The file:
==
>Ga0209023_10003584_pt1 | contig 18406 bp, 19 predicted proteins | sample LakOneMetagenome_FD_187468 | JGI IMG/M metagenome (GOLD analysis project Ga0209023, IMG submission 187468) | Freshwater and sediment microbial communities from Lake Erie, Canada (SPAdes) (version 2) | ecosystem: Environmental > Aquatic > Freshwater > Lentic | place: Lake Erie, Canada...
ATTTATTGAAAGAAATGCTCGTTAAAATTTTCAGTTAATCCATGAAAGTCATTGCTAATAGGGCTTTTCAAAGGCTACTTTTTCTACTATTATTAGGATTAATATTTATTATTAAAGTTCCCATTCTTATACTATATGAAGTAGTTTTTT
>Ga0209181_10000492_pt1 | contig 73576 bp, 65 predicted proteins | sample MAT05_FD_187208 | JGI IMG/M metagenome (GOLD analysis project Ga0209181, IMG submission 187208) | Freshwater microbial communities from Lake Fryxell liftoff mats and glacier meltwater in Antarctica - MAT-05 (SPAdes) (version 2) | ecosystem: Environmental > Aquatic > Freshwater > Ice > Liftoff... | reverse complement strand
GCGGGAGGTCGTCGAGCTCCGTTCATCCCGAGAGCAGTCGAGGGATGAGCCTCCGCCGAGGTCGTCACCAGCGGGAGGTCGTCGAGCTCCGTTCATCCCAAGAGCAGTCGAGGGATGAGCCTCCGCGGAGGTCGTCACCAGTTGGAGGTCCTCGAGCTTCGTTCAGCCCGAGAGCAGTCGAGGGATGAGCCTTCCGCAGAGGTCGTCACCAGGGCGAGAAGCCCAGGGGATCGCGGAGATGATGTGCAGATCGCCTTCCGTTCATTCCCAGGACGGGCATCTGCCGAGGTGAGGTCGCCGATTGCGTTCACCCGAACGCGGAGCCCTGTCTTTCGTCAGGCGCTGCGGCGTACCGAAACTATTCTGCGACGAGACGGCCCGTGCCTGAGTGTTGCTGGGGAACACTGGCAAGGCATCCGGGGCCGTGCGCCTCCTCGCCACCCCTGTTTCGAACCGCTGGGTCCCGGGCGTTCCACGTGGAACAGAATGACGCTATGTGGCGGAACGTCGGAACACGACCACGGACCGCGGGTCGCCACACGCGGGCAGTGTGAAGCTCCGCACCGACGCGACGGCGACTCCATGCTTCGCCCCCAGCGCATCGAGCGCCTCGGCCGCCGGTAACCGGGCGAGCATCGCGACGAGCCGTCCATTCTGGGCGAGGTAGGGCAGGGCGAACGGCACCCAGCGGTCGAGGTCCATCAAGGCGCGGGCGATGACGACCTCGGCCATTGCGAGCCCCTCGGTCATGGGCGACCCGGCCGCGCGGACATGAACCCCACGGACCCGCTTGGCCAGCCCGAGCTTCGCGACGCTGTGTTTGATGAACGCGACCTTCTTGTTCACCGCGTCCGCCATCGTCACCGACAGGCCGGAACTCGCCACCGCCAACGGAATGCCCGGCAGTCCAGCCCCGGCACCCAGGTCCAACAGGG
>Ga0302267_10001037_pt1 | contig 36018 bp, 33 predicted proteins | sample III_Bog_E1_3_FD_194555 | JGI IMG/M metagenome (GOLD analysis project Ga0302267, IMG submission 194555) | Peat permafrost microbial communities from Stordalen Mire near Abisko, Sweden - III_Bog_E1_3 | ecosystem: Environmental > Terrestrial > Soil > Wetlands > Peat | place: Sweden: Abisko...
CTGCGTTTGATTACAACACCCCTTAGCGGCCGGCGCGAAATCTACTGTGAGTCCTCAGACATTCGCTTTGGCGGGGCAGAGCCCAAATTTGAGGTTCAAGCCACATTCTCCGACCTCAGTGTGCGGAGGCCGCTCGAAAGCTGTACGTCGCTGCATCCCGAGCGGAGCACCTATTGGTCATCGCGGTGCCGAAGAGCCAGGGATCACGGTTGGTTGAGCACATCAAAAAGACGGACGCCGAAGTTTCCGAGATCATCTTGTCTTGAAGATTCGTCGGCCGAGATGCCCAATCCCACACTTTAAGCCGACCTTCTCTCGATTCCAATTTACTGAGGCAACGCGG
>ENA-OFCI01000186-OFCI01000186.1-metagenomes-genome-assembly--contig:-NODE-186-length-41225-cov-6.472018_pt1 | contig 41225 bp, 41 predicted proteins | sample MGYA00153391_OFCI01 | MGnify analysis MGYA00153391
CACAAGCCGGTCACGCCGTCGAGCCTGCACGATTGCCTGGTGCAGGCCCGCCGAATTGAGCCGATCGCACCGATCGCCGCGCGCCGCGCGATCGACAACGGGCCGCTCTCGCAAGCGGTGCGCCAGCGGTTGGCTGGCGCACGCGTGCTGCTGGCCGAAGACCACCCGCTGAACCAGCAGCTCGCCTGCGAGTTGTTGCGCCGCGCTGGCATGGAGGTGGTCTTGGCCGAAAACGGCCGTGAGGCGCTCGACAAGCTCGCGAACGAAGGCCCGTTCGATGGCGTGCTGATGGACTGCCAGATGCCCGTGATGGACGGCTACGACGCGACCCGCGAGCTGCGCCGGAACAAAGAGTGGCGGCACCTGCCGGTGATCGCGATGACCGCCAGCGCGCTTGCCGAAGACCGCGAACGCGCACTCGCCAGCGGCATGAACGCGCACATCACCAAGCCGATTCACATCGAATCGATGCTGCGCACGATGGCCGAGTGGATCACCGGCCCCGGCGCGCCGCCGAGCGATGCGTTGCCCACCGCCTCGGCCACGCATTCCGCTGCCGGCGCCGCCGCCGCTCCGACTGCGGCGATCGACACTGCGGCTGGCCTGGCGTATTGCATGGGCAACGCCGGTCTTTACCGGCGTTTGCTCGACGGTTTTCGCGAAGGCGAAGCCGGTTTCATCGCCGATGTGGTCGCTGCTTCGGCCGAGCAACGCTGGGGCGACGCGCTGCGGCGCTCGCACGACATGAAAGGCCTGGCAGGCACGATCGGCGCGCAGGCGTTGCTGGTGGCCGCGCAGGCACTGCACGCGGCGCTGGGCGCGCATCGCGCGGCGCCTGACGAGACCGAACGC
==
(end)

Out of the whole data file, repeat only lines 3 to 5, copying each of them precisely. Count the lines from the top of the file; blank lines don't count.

>Ga0209181_10000492_pt1 | contig 73576 bp, 65 predicted proteins | sample MAT05_FD_187208 | JGI IMG/M metagenome (GOLD analysis project Ga0209181, IMG submission 187208) | Freshwater microbial communities from Lake Fryxell liftoff mats and glacier meltwater in Antarctica - MAT-05 (SPAdes) (version 2) | ecosystem: Environmental > Aquatic > Freshwater > Ice > Liftoff... | reverse complement strand
GCGGGAGGTCGTCGAGCTCCGTTCATCCCGAGAGCAGTCGAGGGATGAGCCTCCGCCGAGGTCGTCACCAGCGGGAGGTCGTCGAGCTCCGTTCATCCCAAGAGCAGTCGAGGGATGAGCCTCCGCGGAGGTCGTCACCAGTTGGAGGTCCTCGAGCTTCGTTCAGCCCGAGAGCAGTCGAGGGATGAGCCTTCCGCAGAGGTCGTCACCAGGGCGAGAAGCCCAGGGGATCGCGGAGATGATGTGCAGATCGCCTTCCGTTCATTCCCAGGACGGGCATCTGCCGAGGTGAGGTCGCCGATTGCGTTCACCCGAACGCGGAGCCCTGTCTTTCGTCAGGCGCTGCGGCGTACCGAAACTATTCTGCGACGAGACGGCCCGTGCCTGAGTGTTGCTGGGGAACACTGGCAAGGCATCCGGGGCCGTGCGCCTCCTCGCCACCCCTGTTTCGAACCGCTGGGTCCCGGGCGTTCCACGTGGAACAGAATGACGCTATGTGGCGGAACGTCGGAACACGACCACGGACCGCGGGTCGCCACACGCGGGCAGTGTGAAGCTCCGCACCGACGCGACGGCGACTCCATGCTTCGCCCCCAGCGCATCGAGCGCCTCGGCCGCCGGTAACCGGGCGAGCATCGCGACGAGCCGTCCATTCTGGGCGAGGTAGGGCAGGGCGAACGGCACCCAGCGGTCGAGGTCCATCAAGGCGCGGGCGATGACGACCTCGGCCATTGCGAGCCCCTCGGTCATGGGCGACCCGGCCGCGCGGACATGAACCCCACGGACCCGCTTGGCCAGCCCGAGCTTCGCGACGCTGTGTTTGATGAACGCGACCTTCTTGTTCACCGCGTCCGCCATCGTCACCGACAGGCCGGAACTCGCCACCGCCAACGGAATGCCCGGCAGTCCAGCCCCGGCACCCAGGTCCAACAGGG
>Ga0302267_10001037_pt1 | contig 36018 bp, 33 predicted proteins | sample III_Bog_E1_3_FD_194555 | JGI IMG/M metagenome (GOLD analysis project Ga0302267, IMG submission 194555) | Peat permafrost microbial communities from Stordalen Mire near Abisko, Sweden - III_Bog_E1_3 | ecosystem: Environmental > Terrestrial > Soil > Wetlands > Peat | place: Sweden: Abisko...